By Sandra Bazzarelli
There will always be people who see pillows as nothing more than fabric pockets filled with fluffiness intended to offer you comfort. They are a soft place to land, for sure, but they are also a good way to accessorize your living space without breaking the bank. The only problem with pillow placing is that it’s all too easy to do it wrong. Overdoing it tends to be the more common mistake, but you can just as easily underdo it. Here are some things to consider when you’re thoughtfully “throwing” your decorative pillows onto their respective canvasses.
Big and Small
Not all your pillows need to be the same size and shape. Don’t be afraid to mix it up! The 18 inch, square pillow isn’t your only option. While the standard is quite attractive and seems to work on most sofas, what it doesn’t consider is the beauty that’s afforded to us via our depth perception. Think of it this way. Imagine if the New York City skyline were composed of buildings that were all the same size and shape. All of them standing in a neat row, one after another. Not a very satisfying sight, is it? This is because the eye wants to dance around beauty, not scan it. Give your pillow arrangement curves and corners, talls and shorts, inners and outers. Doing so will allow you to behold a better and much more interesting view.
Rule of thumb: If you can’t see the sofa back, you have too many pillows on your sofa. In keeping with the NYC skyline analogy, it’s important to acknowledge the importance of the sky and light that peek through the cityscape. In terms of design, your sofa or chair back and bed’s headboard need to be somewhat visible. On the flipside, one lonely pillow sitting in the center of your sofa of average dimensions is a sad visual. Even if it’s a pillow that has the word “family” or “love” stitched across it in a fancy font, it won’t be enough. Frankly, it’d be better to forgo the throw pillow altogether. If you want to display your support of “family” or “love” and don’t have enough throw pillows to round out the design, put your “family” or “love” on a shelf or a chair. Or, perhaps, just keep them in your heart where they are better served.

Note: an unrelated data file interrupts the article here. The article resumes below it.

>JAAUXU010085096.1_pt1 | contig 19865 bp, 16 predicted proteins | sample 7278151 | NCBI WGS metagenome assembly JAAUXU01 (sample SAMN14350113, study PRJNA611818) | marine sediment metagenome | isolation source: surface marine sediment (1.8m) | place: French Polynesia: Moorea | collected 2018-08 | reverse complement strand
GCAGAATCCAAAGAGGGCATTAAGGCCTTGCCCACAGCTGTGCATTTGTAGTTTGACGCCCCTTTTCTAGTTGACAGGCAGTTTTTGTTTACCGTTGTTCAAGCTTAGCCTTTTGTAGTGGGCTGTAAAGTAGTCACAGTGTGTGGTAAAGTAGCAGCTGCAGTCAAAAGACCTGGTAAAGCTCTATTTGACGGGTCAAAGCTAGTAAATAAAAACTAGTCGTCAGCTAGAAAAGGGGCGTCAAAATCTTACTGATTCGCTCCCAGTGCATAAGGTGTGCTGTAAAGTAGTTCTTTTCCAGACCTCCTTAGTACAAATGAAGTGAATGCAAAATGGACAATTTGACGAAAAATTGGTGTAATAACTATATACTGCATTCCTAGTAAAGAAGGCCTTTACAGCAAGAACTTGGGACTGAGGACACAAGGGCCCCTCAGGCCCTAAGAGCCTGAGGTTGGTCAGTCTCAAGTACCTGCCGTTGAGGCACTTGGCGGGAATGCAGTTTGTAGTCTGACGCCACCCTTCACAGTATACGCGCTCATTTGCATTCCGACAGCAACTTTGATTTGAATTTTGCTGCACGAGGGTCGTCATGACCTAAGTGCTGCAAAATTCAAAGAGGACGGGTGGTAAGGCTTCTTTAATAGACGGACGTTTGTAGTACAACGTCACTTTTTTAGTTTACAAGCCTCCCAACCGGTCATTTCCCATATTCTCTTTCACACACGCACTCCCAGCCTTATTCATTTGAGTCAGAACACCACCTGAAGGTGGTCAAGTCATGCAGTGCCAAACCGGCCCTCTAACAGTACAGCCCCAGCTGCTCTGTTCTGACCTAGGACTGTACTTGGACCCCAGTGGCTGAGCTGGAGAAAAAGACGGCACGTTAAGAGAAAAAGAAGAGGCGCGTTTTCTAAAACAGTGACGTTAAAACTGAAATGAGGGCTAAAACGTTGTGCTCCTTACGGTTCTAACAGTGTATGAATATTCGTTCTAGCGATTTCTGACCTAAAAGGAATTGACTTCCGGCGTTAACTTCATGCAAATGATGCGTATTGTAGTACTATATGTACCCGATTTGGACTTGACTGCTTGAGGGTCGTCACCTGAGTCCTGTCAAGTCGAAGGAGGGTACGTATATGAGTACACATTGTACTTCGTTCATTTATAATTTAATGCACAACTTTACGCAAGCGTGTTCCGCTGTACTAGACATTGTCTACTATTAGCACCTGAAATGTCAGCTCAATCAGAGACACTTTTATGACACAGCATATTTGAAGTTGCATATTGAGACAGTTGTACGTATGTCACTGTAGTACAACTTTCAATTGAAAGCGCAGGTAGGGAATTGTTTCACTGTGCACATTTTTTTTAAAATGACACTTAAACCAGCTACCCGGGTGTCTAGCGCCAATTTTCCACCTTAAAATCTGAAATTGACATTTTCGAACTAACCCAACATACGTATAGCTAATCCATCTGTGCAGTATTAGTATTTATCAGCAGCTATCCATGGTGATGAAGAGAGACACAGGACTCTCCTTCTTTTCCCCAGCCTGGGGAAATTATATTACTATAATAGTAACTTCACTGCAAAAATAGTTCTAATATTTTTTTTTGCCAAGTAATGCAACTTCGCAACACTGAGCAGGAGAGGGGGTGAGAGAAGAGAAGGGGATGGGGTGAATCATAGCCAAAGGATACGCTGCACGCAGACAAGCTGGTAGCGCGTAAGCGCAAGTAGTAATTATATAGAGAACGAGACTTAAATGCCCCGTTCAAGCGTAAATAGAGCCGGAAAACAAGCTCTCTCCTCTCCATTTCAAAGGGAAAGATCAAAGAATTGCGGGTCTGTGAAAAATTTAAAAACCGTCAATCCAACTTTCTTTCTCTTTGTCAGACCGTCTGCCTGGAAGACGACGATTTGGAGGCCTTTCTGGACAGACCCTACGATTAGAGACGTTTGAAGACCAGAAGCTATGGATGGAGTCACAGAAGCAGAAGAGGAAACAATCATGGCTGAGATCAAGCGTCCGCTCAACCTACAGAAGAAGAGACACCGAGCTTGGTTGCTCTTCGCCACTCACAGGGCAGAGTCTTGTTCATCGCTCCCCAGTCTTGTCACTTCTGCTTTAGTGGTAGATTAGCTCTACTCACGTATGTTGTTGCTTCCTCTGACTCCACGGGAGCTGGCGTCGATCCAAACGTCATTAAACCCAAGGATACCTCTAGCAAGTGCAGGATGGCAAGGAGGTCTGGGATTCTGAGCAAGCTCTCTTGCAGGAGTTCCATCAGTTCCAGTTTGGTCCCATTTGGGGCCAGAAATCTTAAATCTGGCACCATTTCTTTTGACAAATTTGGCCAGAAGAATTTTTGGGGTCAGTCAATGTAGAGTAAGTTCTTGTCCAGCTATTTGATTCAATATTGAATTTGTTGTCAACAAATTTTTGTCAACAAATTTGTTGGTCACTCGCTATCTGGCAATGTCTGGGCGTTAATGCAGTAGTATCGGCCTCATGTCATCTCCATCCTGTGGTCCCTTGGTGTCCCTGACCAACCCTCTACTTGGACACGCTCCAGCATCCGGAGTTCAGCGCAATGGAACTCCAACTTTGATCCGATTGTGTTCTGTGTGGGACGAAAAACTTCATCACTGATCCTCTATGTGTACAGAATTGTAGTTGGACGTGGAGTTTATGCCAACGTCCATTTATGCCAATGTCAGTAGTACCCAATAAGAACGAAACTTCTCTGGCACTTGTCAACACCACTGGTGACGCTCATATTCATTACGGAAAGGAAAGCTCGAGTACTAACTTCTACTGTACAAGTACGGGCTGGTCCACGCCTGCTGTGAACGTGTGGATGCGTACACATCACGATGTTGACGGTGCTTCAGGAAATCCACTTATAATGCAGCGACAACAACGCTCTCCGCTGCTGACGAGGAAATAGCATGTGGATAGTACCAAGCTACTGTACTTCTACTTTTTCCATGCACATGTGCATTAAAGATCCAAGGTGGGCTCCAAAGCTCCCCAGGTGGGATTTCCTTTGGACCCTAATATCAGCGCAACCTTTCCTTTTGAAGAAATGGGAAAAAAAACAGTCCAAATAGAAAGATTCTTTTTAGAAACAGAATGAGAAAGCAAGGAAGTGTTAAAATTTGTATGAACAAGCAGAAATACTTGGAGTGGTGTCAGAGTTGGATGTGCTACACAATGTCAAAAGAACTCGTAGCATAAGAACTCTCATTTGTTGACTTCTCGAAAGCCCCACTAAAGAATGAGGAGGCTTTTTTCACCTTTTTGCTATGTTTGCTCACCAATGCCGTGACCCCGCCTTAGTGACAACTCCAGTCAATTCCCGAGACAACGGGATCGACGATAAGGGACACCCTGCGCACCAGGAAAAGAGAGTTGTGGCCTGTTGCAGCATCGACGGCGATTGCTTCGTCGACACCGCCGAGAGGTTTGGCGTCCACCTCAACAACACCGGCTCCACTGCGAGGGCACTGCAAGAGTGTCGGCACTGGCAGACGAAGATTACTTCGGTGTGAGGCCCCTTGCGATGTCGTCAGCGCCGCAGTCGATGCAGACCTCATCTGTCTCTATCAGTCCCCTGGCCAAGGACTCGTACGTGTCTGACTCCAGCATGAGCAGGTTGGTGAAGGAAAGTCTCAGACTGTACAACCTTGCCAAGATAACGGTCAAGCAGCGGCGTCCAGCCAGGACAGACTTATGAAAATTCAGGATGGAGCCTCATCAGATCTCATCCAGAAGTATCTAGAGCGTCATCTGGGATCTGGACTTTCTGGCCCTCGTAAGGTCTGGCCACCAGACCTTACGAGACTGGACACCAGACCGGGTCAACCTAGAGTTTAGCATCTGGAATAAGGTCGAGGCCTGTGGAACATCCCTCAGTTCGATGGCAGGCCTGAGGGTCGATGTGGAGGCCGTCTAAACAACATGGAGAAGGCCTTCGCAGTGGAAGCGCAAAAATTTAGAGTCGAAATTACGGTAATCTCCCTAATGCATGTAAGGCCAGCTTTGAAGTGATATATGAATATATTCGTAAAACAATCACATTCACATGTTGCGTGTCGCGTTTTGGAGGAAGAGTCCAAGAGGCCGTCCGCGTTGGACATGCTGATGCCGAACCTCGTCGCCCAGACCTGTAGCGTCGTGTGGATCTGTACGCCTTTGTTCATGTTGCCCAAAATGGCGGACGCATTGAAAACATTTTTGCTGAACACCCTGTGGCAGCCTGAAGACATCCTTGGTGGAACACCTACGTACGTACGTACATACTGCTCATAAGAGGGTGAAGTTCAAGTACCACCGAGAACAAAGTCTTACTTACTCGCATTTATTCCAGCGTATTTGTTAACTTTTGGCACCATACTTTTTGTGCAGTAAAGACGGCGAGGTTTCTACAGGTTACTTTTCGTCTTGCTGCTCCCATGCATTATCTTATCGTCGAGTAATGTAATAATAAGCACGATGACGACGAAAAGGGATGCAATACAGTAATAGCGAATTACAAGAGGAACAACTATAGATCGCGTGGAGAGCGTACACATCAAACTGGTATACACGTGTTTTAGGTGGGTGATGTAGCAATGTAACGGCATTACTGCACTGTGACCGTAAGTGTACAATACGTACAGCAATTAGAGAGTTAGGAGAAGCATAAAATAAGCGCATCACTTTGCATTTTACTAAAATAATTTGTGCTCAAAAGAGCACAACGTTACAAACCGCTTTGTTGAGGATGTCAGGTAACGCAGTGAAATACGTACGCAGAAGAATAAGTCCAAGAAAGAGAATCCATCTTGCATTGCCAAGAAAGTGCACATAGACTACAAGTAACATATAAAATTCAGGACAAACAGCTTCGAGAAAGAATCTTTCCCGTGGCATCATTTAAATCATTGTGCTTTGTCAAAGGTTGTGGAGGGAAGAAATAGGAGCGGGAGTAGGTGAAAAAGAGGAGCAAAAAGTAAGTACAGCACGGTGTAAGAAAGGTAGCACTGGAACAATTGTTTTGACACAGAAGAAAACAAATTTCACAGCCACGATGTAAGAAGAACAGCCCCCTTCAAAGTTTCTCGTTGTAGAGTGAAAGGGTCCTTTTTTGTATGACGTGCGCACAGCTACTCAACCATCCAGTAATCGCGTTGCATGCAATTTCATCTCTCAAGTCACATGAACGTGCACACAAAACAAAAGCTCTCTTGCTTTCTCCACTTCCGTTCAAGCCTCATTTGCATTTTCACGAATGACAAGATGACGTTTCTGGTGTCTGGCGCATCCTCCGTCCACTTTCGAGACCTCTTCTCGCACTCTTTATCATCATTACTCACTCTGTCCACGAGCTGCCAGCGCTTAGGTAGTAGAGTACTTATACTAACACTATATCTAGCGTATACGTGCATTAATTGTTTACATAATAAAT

Textures & Patterns
The pursuit of a “pop of color” is often what motivates us to go the decorative pillow route in the first place. This seems easy enough; a little color seasoning here and there can only enhance the vibe of the room, after all. What needs to be considered, however, is the intended vibe of the room first and foremost. Is it an industrial space? Romantic? Whatever the case may be, this is where fabric textures and patterns need to be thoughtfully chosen. A soft, shiny satin pillow with a rosebud pattern sitting on angular Avant-garde sofa is an odd juxtaposition. All your choices should complement one another. That same pillow, placed on an equally pretty sofa would also fail miserably if you gave it, say, pillow neighbors dressed in hemp or wool. Or, if you put that authentic satin pillow next to an acetate one. Real satin and fake satin resting side by side? Why? That’s like wearing a zircon wedding band with a diamond engagement ring. Think of decorative pillow placing as trying to tell a story through shape, color, pattern, and texture. Like words, each of them conveys meaning. Each has something to say individually. Strung together, however, they must work to communicate your message clearly. If you want to tell the story of modern durability, then that chiffon pillow, much as you love it, should probably be replaced with something like a jute one. Also, don’t be afraid to do a seasonal swap of your throw pillows. The heavy velvet ones that call winter to mind, for example, can be stored away and replaced with your light and airy ramie ones once summer approaches.
So, the next time someone observes your sofa and mocks you for having too many pillows that seem to value art over function, remind them that art, too, can serve a function. In this pillow case (wink wink), it can artfully get people into your design story and off your sofa at the same time.
Images used with permission, courtesy of www.dreamstime.com and www.shutterstock.com